Hanel about Schovánek

Marek Schovánek’s current work continues the themes developed over the past years. A radical alteration in terms of the expressive medium is not present, but this fact in no way indicates that the author has resigned himself to being satisfied with results he has achieved in the past. Schovánek is well aware of the danger that repetition can lead to, namely to a „weakening“ of the original ideas and to stagnation. An example of this is documented by his new series of paintings. While at his most recent exhibit in London, he violated his own principles of the polyptych and indulged himself with a unified pictorial script. Now he returns to the original, inspiring ideas from the period of his Thermo Dynamic series (1996). The result is a series of paintings with the same format as Kill the Book, Broken Dreams, This is the Future, or Whiteout from the series Fog of Art. The apparent monochromatic look and pictorial approach typical of Schovánek’s work is surprising nevertheless due to the nuanced grey and brown tones; these are achieved via gestural painting combined with fragments of indecipherable text messages, or via controlled flow of paint onto the image surface. Artistic snapshots of the chaos displayed in nature are the product, now in the form of strangely hazy situations that evoke melancholy, nostalgia, and the contemplative.
It would be unlike Marek Schovánek not to integrate completely new pieces produced over the last few years in a presentation of his art. Command & Conquer is the series in question. The consistent format of the work emanates form the author’s own unique calligraphy. Schovánek’s calligraphy is once again unable to be decoded, and perhaps it is the artistic rhythm of his calligraphic messages that betrays their urgency; the verbal remains unable to be communicated. His uncommon technique involving bee’s wax occurs by treating the image surface with wax, and the result is a relief or bas-relief with characteristic color properties. It must be emphasized that this involves encaustic, a presently rare technique.
Works from an additional series, entitled Speeches, also feature coloration similar to the paintings mentioned or to the previous series. However, this series is dependent upon the natural processes occurring over centuries that provide the sculptur with his traditional and noble material, namely marble. Finally, the material is present in its typical shape and color and can be processed by industry for different purposes. Schovánek works the marble into relatively small shapes reminiscent of speech balloons from comic books. His approach is similar to the paintings with fragments of text or calligraphy; in this case, the “narrative” remains verbally unexplained on industrially polished marble surfaces.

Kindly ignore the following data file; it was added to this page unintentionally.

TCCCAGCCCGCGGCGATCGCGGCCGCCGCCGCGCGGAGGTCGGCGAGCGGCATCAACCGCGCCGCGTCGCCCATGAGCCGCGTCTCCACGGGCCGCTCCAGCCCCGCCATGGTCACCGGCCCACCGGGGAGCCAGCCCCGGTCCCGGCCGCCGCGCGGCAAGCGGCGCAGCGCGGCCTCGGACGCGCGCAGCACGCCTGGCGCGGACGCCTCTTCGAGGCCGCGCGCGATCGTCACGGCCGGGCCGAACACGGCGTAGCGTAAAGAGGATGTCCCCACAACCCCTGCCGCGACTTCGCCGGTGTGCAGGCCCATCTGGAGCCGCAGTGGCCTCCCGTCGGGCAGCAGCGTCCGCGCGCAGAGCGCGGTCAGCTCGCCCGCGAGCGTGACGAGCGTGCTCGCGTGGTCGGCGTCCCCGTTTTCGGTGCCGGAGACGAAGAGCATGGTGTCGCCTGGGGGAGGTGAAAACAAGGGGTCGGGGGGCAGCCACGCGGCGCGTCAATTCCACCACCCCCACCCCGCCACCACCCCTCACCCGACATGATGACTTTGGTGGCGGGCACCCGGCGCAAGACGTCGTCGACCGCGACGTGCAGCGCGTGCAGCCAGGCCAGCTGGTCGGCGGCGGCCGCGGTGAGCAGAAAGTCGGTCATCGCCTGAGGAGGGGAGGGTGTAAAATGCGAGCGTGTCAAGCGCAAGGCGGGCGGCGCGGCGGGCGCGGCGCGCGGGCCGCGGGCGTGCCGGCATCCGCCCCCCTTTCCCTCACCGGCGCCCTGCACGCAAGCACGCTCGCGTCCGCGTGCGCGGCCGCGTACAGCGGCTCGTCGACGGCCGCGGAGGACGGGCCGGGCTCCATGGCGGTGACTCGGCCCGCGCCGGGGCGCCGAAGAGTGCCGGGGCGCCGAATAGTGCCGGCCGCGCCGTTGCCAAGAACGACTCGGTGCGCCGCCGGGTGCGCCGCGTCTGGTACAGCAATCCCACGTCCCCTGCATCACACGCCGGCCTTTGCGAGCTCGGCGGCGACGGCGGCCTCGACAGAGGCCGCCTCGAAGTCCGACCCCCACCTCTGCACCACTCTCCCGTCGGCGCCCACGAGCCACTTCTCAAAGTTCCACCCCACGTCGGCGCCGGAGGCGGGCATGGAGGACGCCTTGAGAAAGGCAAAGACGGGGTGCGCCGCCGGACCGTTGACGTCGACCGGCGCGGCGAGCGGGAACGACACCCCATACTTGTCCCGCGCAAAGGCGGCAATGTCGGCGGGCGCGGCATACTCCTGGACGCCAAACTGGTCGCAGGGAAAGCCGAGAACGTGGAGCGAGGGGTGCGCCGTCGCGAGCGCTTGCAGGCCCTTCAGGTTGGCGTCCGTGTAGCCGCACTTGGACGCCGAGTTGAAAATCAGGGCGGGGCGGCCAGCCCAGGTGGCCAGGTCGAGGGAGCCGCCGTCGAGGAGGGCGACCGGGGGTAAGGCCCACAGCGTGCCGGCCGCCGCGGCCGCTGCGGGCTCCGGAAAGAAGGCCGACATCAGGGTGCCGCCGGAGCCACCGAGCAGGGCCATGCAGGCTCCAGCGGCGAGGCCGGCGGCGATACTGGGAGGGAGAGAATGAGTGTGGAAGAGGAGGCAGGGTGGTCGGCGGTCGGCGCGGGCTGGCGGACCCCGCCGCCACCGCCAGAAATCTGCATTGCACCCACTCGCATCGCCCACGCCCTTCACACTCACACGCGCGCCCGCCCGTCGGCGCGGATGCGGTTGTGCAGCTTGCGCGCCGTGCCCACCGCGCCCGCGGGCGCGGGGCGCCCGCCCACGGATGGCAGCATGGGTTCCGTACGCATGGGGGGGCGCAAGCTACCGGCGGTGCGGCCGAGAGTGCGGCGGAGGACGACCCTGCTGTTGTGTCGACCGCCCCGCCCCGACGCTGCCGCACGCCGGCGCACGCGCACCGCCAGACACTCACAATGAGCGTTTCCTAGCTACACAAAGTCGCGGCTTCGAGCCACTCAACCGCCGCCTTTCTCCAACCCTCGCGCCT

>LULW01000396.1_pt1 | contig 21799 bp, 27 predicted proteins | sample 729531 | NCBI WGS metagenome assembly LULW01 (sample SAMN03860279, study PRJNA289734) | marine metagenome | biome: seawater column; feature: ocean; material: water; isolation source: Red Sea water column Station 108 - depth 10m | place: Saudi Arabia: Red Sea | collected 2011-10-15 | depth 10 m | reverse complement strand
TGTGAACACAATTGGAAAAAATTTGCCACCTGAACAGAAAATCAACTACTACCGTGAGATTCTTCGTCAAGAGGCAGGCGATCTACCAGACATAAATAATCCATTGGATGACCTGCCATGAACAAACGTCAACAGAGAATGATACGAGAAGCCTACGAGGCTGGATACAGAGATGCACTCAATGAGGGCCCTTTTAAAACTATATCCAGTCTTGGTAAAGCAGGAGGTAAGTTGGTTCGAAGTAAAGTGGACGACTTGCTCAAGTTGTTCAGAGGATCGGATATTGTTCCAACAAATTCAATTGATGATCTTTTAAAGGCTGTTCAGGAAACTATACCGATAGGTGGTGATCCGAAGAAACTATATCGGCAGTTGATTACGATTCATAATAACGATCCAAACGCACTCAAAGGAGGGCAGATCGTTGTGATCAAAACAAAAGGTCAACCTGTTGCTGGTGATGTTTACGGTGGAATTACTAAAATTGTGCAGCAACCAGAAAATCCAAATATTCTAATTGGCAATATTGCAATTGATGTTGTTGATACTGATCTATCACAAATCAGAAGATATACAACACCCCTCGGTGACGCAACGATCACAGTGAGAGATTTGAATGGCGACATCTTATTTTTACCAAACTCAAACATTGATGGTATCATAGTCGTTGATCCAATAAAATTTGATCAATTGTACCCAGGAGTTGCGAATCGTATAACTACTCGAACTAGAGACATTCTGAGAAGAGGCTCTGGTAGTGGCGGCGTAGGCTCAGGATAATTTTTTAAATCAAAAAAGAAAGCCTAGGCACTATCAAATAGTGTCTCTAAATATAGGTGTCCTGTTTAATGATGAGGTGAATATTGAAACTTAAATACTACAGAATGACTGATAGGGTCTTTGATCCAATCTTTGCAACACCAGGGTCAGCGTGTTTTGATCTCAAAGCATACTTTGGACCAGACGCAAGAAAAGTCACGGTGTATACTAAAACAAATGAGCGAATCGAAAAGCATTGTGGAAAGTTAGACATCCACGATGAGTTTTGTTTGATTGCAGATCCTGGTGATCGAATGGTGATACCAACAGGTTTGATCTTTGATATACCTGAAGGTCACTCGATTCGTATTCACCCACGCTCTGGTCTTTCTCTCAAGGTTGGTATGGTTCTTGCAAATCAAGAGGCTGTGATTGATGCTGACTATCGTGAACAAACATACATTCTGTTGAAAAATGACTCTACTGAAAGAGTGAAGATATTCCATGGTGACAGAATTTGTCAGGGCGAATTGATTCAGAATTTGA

The series Crystal Distortion (Coca Cola, ink, and graphite on paper) is actually quite similar to the Speeches series, especially through the use of industrial processes for treatment of the material, which in this case is glass. Glass plates ground with an exacting industrial process and affixed to the image surface have a surprising visual effect, and this is intensified by different light sources to produce a dialog between the viewer and the work. Each of the viewer’s movements in front of the image changes his or her field of vision and in turn the visual effect. The result is a series of coincidences arranged under the attentive supervision of the author.

Finally, the series Hunter Gatherer can be introduced as a response to the “ready mades” of the classical moderns, and it obviously indicates a desire to comment on the absurdities of today’s consumer society. As is typical for Schovánek, this commentary is achieved neither with destructive criticism, nor with ironic grimacing, but rather with the aid of intelligent humour. In a manner similar to how hunters document their successes (the brutal killing of animals) by making a spectacle out of their trophies for all to admire, Schovánek doesn’t hesitate to saw up a supermarket shopping cart into individual pieces to be arranged on a board in a form that reminds us of antlers. Is such a trophy from a successful purchase in a shopping cart, an object which has lost its original function after its contents have been completely consumed, not a shocking statement about the current mental and spiritual climate of this society? Is Schováneks artistic parallel not an expression of remorseful hindsight with regard to the “triumph” of thousands of consumers? In any case, the series Hunter Gatherer clearly displays the engagement of the author and his artistic responsibility.

Olaf Hanel, 2008
Translation Matthew Schneider